I read today about another ‘look years younger’ serum (in this case five) that’s already sold out in America at an eye watering cost of £45 ($71). Although the dropper bottles hold 30ml, that’s not a lot for that amount of money.
It's from a company called Swisscode and the product is called Hyaluron and of course they're delighted that most beauty counters sold out in around forty-eight hours after the launch. In fact even it's pre-order sales topped ten thousand as women flock to see if this is really the 'fountain of youth'; after all, five years is still five years to a lot of women.
Will it work? I doubt it; they never do. The fact is we’re all growing old and when we do gravity helps bits of us to go south; it happens, it will continue to happen, so why are we so worried about it? I know people will tell me that movies/fashion has a lot to answer for on that score, but it’s not all down to them - we've been like this for thousands of years. Ancient Egyptians had beauty products, and Roman women even underwent an early form of plastic surgery (God help them).
Take me, alright I’m already ugly, but even so I know I will never be seen out socialising with the likes of George Clooney or Gerard Butler. Alexander Skarsgård will never come banging on my door declaring his undying love for me, while the paparazzi snap away.
So, bearing all that in mind, why should I make myself ill worrying about whether I have a few wrinkles? Surely worrying about it will only make the problem worse anyway? I remember my paternal grandmother telling me more than once as a child that frowning would give me wrinkles.
However, I defend myself on that one as her Siamese cat, Ming, was the demon cat of hell and lashed out at anyone and everyone – the postman was more afraid of him than my grandparents dog. When you’re nursing a bleeding and bitten hand, ankle or shin you are going to frown, nothing's going to stop it.
We have to acknowledge that nothing short of botox or rigor mortis will stop us frowning, or smiling for that matter – unless you’re called Victoria Beckham of course, who appears to actually be allergic to smiling; that's the only reason I can think of for her to merely pout at everything. As a side note, I really think it's cruel that no one's told her that pouts look cute on a two year old, but not so much on a thirty-seven year old mother of four.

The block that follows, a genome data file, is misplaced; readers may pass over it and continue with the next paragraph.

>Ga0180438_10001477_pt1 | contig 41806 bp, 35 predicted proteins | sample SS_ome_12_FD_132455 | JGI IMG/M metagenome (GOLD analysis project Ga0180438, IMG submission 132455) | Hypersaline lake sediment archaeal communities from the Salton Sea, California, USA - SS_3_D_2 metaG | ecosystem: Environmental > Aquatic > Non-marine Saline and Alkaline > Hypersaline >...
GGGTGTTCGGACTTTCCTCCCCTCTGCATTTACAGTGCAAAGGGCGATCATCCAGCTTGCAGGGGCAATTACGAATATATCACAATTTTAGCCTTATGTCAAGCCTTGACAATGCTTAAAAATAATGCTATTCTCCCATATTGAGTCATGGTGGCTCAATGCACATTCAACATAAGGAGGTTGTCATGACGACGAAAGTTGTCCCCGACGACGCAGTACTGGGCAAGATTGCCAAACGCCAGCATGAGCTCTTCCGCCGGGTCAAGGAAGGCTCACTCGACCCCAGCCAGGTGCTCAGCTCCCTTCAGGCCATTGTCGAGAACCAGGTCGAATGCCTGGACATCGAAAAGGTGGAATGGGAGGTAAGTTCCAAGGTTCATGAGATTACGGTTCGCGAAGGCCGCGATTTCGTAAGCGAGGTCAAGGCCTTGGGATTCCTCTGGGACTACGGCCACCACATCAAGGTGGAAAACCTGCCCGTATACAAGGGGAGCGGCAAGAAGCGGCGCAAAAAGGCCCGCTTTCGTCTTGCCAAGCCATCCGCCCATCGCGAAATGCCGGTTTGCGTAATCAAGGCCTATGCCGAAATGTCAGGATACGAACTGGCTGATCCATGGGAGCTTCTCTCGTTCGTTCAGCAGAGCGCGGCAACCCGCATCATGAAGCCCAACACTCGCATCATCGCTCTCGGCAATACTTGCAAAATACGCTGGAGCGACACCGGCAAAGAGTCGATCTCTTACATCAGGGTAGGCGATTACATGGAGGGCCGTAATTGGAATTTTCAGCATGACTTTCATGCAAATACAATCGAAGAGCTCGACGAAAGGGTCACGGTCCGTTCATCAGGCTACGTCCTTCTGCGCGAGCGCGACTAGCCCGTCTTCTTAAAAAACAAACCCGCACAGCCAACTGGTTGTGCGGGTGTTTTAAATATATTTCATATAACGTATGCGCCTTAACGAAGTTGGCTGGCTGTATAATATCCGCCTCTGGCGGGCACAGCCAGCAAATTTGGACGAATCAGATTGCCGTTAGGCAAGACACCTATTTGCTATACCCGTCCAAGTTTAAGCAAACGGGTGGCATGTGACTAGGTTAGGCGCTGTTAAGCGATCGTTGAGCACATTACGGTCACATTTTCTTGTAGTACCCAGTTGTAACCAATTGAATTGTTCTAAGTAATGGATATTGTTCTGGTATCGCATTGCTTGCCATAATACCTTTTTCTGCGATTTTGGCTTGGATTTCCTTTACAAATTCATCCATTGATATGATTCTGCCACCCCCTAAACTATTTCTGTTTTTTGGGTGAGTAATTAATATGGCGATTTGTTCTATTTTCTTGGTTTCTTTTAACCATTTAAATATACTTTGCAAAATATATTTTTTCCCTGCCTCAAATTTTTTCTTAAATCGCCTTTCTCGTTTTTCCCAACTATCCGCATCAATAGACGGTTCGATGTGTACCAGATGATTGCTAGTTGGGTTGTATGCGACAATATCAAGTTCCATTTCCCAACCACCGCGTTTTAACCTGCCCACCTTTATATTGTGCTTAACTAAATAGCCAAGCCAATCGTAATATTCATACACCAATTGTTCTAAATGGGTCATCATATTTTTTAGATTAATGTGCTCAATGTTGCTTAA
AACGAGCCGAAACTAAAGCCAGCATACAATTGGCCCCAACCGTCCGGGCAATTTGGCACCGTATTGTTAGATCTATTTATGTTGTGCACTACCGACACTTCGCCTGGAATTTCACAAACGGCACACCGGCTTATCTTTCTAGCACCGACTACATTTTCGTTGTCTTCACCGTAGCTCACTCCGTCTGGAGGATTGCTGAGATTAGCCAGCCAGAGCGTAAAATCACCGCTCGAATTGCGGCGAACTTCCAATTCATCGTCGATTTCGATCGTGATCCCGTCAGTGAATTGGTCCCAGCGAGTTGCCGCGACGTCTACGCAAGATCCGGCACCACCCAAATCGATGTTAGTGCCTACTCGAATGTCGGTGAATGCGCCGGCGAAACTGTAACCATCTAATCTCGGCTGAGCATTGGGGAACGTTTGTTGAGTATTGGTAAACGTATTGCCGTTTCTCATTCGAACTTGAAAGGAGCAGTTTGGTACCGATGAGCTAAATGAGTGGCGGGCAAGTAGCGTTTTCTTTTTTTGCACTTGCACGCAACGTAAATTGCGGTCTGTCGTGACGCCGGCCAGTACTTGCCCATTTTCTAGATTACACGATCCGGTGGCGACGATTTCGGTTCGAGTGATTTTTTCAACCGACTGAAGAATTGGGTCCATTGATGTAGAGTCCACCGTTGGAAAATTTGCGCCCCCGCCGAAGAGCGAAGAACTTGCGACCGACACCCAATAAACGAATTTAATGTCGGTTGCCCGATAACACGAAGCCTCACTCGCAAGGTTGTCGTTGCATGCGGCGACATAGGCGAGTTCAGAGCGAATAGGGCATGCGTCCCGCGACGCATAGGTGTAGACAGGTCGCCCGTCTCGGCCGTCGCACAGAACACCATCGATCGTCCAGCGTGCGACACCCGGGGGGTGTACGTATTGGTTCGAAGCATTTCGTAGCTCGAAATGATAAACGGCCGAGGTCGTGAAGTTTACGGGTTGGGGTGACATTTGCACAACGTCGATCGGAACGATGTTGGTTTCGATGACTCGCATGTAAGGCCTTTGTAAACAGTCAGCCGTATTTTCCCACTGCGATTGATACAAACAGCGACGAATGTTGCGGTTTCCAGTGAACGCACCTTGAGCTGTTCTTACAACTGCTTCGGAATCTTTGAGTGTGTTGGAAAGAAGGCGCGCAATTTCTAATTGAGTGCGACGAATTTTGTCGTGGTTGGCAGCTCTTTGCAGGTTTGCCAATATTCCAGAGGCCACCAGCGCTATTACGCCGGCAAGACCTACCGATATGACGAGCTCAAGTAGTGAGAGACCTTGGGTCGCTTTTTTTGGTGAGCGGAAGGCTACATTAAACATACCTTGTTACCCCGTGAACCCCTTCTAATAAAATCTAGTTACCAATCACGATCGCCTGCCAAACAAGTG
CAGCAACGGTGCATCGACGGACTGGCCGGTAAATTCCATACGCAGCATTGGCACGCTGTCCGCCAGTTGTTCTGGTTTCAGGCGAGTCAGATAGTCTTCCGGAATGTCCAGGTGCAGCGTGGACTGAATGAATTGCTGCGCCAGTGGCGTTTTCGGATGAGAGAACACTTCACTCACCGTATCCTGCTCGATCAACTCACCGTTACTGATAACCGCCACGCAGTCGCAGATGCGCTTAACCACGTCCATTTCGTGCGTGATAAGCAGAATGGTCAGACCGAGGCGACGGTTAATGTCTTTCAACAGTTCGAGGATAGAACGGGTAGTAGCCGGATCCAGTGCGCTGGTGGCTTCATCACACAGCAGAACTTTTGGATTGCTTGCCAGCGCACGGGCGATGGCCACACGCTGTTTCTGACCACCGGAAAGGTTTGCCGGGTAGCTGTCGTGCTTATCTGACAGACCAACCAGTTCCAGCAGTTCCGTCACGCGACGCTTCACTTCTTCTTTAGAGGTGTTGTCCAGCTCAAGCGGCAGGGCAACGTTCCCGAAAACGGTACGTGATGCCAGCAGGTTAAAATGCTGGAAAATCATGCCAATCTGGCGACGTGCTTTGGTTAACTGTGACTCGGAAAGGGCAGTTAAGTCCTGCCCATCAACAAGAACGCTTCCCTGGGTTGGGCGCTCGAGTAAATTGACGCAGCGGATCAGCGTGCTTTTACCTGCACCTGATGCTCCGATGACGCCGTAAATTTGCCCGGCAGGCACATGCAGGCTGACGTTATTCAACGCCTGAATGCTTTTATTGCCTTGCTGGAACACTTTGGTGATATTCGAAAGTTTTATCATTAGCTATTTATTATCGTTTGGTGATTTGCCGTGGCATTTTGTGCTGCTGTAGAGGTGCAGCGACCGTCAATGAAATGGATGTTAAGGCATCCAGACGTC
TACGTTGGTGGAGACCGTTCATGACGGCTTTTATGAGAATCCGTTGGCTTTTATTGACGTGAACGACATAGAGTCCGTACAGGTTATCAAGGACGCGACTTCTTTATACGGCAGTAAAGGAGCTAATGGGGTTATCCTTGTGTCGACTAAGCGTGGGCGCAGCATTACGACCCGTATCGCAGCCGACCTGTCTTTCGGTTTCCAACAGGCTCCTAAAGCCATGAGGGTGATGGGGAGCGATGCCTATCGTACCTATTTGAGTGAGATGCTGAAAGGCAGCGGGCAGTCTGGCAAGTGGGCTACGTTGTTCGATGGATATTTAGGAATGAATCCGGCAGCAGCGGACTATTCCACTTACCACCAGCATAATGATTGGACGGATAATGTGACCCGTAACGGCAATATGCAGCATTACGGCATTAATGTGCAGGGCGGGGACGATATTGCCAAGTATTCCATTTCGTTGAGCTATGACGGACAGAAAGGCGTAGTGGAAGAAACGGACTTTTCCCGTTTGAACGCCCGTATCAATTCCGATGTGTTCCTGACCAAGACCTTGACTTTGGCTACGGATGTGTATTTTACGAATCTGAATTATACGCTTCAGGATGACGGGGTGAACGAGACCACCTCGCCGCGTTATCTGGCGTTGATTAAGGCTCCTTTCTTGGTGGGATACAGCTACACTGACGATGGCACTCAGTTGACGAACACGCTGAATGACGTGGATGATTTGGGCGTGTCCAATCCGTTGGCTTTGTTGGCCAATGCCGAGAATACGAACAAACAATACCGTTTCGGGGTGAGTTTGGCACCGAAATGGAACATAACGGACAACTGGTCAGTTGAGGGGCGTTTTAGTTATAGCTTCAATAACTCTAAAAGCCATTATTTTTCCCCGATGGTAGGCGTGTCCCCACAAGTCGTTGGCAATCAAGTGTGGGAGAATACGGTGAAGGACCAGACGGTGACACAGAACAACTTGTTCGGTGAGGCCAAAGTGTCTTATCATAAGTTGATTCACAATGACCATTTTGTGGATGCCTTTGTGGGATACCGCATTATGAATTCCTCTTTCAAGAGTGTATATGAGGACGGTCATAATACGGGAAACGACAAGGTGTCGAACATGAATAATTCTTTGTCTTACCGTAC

Back to the subject at hand though; why do so many women become determined to fight fate? Time is not our friend, we’ve known that for eons so why do we always act so surprised about it when we sprout grey hairs and gain a few wrinkles? I know I did - as if shocked that I, like everyone else, was getting old. It's not just grey hairs and lines either; other parts of our anatomy, female naturally, head rapidly towards our knees.
So why don’t we just accept the inevitable and move on? For instance: put Maggie Smith and Judi Dench, both naturally gorgeous women, next to Joan Rivers and Melanie Griffith and I can guarantee that the men wouldn’t pick the two Plastic addicts.
Besides I, personally, like a few laughter lines around the eyes, a few frown ones over the brow; it lets people know that we’ve been around the block, we’ve survived who knows what in our lives and come out the other side. Surely that’s more important than being like Nicole Kidman, Kylie Minogue and a slew of other celebrities who can never show any emotion because their facial features can’t move, and so they’re now going to go through life with a face like a mass produced android?
So what if we’re getting old and our faces, our bodies, show it? Most of us have had tough lives and so we should wear wrinkles, lines, sags and droops with pride; there’s no ‘quick fix’ for the passage of time and ravages of life – no miniature bottle of miracle fluid to wipe all that personal history away and make us look twenty one again.
Samantha might swoon, Carrie might curse, Miranda might moan and Christina might chastise – but the simple fact is, for some of us at least, aging isn’t something to fear; we welcome our lines as marks of our time here and what we've done with it. Indeed they show a life lived with laughter and tears; they show a life lived – and why, at the end of it all, would we want to deny that?
This is Simi, thanks for reading....